I’m super excited for this program – it’s been my dream to play for Smt. Sowmya, especially since I’ve been listening to her concerts regularly since the 90’s. I have heard her concerts with my guru while sitting stage-side at the Madras Music Academy, no less.

Smt. Sowmya is one of my favorite artists; she presents a rare intellectual approach to music that is also purely classical. This is something that is sorely lacking in a lot of concerts by other artists nowadays, which are very flashy with a lot of “gimmicks” and little real substance.

April 24, 2017

Professional Courtesy

Filed under: Carnatic Music, Uncomfortable truths — sankirnam @ 3:05 pm


This situation has happened to me way too many times now, and I need to vent here. It’s just a matter of having basic professional courtesy as a musician. If you don’t have the instrument, or are unwilling to pay for transportation costs, then don’t accept the engagement. It’s that simple.

As a professional, I do this myself – before accepting a concert engagement, I always inquire for the sruthi (pitch) of the main artist and make sure I have access to the correct instrument. It’s amazing to me how so many others don’t do this, and instead hope that someone else will lend their instrument for their use. I have actually had some of my mrudangams come back basically destroyed after loaning them out for concerts.

I do not go to all the trouble of maintaining my instruments just so that others can use them in concerts. This would not be such a big deal if I were living in India (or Chennai specifically), where access to mrudangam artisans and repairers is easy. The mrudangam is an incredibly finicky, high-maintenance instrument, and I don’t put a lot of my own time, effort, and money into maintaining my instruments just so that other people can use them.

The same thing can hold for concert organizers, if they read this: don’t expect one musician to give his/her instrument (especially a high-maintenance instrument like the mrudangam in the US) to another musician.

</end rant>

April 9, 2017

Classics in Organic Chemistry, Part X

Filed under: Classics in Organic Chemistry — sankirnam @ 8:14 pm

It’s been over a month since Prof. Olah passed away, and I haven’t made a post here since then, so this one can also be dedicated to some of the work that he did.

Prof. Olah may have been best known for carbocation and superacid chemistry, but his research covered a very broad swath of organic chemistry, including novel synthetic methods, nitration, Friedel-Crafts chemistry, onium ion chemistry, fluorine chemistry, polymer chemistry (carbocationic polymerization), and physical organic chemistry. This post will be about work that I did during my PhD (2008-2014), and was in full force during the time Prof. Olah received the Nobel Prize (1994).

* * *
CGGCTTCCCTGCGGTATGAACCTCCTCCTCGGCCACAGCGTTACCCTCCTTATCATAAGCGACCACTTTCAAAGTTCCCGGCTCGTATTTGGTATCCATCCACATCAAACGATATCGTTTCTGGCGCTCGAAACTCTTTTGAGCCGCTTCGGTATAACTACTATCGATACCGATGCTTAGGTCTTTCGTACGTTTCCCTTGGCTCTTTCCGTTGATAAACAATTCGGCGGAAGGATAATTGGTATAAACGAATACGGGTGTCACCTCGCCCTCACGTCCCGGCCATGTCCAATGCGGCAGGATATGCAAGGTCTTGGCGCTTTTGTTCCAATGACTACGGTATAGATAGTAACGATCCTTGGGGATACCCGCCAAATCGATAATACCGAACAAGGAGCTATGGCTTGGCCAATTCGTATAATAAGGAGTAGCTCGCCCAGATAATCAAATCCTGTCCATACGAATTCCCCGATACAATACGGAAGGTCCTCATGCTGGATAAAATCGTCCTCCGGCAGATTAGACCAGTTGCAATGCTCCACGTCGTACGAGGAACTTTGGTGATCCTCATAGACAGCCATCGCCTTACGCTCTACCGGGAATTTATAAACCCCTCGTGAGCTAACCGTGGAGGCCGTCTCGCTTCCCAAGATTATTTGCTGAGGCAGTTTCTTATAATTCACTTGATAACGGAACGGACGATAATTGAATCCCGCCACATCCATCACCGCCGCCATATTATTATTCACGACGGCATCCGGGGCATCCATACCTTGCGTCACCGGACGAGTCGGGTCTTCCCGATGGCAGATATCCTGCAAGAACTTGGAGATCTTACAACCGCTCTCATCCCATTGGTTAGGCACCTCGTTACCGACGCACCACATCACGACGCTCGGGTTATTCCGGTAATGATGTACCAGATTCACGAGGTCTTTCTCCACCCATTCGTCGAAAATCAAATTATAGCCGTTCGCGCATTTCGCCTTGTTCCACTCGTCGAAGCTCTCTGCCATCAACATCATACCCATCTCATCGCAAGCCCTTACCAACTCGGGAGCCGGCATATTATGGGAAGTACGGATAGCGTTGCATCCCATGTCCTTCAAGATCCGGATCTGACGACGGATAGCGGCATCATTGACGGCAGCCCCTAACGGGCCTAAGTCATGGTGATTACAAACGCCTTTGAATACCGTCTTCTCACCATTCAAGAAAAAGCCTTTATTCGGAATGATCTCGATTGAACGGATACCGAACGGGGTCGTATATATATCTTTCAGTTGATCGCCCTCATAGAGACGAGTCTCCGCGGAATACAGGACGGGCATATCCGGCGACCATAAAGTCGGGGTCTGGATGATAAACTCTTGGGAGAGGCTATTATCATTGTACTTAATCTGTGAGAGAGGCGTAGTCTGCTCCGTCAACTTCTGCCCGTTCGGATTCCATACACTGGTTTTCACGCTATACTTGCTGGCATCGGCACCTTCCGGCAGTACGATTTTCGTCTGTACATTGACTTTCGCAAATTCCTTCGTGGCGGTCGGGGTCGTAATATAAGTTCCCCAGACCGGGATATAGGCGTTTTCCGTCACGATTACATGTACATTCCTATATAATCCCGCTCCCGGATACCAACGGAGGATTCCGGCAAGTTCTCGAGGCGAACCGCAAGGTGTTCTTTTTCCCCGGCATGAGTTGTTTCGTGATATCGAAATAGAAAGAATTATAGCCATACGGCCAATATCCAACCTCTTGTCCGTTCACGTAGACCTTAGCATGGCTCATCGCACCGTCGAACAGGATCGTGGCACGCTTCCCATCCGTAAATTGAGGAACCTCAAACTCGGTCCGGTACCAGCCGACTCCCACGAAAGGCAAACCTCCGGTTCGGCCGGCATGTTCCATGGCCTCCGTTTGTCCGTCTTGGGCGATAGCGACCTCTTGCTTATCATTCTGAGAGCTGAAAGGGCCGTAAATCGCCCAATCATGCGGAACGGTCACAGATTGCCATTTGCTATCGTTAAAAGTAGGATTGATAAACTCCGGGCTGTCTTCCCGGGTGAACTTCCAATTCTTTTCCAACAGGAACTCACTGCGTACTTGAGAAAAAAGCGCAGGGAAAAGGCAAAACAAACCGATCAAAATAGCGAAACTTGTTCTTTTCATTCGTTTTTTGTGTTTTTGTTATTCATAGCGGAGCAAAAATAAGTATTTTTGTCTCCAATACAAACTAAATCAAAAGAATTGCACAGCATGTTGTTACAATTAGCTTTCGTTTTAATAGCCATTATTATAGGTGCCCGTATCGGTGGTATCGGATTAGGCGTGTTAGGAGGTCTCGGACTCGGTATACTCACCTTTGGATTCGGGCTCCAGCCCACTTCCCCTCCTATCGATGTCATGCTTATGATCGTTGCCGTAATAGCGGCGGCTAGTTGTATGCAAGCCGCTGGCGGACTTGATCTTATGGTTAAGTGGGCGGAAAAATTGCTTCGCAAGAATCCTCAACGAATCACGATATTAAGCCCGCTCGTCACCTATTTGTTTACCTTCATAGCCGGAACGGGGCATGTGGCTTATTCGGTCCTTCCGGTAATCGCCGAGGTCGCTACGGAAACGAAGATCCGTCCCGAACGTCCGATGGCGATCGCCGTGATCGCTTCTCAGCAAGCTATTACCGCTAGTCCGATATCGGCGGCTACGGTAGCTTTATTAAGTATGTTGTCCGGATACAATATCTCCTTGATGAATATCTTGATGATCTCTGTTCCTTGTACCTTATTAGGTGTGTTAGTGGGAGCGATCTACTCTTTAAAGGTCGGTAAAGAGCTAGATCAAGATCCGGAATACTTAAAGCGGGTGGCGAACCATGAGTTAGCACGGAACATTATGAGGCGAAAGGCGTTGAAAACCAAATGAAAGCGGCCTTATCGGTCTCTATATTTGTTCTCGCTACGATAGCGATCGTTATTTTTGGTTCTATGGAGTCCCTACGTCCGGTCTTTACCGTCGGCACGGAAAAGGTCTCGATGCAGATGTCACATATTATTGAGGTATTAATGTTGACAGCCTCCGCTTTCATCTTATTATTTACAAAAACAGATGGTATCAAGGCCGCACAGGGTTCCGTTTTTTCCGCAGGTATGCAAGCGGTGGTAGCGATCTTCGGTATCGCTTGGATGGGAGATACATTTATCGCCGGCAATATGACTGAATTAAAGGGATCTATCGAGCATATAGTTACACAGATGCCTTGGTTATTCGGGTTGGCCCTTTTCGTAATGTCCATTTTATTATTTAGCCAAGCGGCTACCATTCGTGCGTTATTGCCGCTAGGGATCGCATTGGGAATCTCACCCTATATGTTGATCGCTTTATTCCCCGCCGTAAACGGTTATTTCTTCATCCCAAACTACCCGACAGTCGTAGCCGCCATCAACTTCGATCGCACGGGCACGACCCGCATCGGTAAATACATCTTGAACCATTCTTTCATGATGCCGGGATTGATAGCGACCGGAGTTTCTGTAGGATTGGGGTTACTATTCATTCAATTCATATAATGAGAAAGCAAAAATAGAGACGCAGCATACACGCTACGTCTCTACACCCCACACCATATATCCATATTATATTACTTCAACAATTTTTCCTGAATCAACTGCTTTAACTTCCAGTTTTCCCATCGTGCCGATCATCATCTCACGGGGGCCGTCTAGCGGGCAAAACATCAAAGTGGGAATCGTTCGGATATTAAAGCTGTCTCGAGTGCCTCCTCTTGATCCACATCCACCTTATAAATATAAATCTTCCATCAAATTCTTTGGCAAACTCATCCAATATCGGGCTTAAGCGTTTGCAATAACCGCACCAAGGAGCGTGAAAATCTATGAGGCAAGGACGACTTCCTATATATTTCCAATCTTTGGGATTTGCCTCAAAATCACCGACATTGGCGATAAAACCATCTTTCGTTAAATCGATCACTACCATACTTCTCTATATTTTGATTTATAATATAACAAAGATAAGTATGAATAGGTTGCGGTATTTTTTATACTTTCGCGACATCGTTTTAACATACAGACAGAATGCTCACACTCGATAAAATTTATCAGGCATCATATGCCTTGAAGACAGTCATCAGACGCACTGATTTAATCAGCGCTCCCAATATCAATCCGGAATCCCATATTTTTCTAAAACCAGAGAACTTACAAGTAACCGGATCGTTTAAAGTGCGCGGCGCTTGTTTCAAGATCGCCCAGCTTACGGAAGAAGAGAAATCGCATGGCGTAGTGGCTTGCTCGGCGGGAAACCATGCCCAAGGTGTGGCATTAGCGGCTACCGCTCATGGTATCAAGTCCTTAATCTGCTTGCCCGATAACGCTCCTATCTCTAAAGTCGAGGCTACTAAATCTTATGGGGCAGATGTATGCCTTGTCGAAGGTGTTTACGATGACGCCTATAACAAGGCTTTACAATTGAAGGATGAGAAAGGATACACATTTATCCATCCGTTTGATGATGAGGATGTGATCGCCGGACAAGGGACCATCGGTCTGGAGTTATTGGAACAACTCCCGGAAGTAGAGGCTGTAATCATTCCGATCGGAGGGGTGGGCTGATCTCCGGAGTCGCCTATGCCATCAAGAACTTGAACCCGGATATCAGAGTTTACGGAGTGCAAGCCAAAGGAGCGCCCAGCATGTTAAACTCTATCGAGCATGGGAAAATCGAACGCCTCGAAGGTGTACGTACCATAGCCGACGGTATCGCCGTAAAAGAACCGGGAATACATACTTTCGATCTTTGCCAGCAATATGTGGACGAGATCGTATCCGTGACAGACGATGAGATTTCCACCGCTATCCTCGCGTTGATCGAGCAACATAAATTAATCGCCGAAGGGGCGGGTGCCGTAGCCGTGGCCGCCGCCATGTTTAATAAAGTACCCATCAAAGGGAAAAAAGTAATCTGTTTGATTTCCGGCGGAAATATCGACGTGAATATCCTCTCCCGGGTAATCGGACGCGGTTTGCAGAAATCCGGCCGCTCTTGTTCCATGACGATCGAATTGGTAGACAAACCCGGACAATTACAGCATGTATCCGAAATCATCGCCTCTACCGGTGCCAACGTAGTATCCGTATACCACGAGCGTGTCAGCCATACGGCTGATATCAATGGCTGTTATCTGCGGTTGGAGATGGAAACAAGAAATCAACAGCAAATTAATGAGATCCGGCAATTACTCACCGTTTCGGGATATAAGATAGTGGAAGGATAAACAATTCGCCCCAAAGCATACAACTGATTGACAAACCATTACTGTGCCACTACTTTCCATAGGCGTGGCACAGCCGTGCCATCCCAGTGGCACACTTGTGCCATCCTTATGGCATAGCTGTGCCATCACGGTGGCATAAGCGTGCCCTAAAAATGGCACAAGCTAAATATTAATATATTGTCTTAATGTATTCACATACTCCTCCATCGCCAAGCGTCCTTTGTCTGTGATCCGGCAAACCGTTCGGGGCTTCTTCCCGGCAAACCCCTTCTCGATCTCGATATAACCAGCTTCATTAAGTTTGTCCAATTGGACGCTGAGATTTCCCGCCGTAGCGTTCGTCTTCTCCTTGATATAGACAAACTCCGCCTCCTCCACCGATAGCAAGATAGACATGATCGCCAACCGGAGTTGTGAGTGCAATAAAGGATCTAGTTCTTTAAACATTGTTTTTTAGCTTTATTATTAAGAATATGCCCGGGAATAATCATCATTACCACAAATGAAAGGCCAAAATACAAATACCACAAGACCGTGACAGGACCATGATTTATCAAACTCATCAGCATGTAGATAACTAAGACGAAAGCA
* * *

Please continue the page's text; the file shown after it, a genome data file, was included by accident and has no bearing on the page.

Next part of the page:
This topic is called superelectrophilic activation and can be thought of as a way to rationally design new electrophiles for Friedel-Crafts chemistry, as well as develop new types of Friedel-Crafts reactions. But first, some background is required.

In the 1970’s, Prof. Olah’s group (then at Case Western Reserve University, Cleveland), as well as Brouwer and Kiffen at Shell Amsterdam, had noted that acetylium salts could carry out hydride abstraction from tertiary alkanes. Prof. Olah noted the solvent dependence of this reaction – it took place in superacid media (e.g. HF-BF3 or FSO3H), but not in aprotic solvents. A similar phenomenon was observed with the nitronium ion (NO2+ salts); in superacid solution, the nitronium ion was capable of reacting with methane, forming nitromethane (although the yields are low and this is not preparatively useful, it is in stark contrast to the usual scenario of no reaction).


Slides are from my PhD Defense, University of Southern California, 2014.

Around the same time, Prof. Koichi Shudo (University of Tokyo), was doing independent but related research in a similar area. Prof. Shudo had just come back to Japan after doing a postdoc with Prof. Paul G. Gassman (University of Minnesota). Gassman’s influence is evident in Prof. Shudo’s research in Physical Organic Chemistry, as he was doing research at the time on nitrenium ion chemistry. Prof. Shudo was a brilliant chemist and bought a lot of rigor to his investigations on superelectrophiles. I never met him, but I did meet his junior colleague, Prof. Tomohiko Ohwada, at Prof. Olah’s 85th birthday at USC a few years ago.

In any case, Prof. Shudo and his colleagues observed that when N-phenylhydroxylamine or nitrosobenzene was mixed with benzene and TFA (trifluoroacetic acid), N-arylation was observed, yielding diphenylamines. On the other hand, when TFSA (triflic or trifluoromethanesulfonic acid) was substituted for the acid, completely different products were obtained – the reaction yields aminobiphenyls, indicating attack on carbon rather than nitrogen. One thing to keep in mind is that triflic acid has a Hammett acidity of -14.1, while TFA’s is -2.7; triflic acid is therefore about 1012 times more acidic than TFA! In addition, most people would expect that simply increasing the acidity would just affect the reaction kinetics, and that this would be subject to general acid catalysis. However, since the products and product distribution is completely different, a different reaction or mechanism is now involved.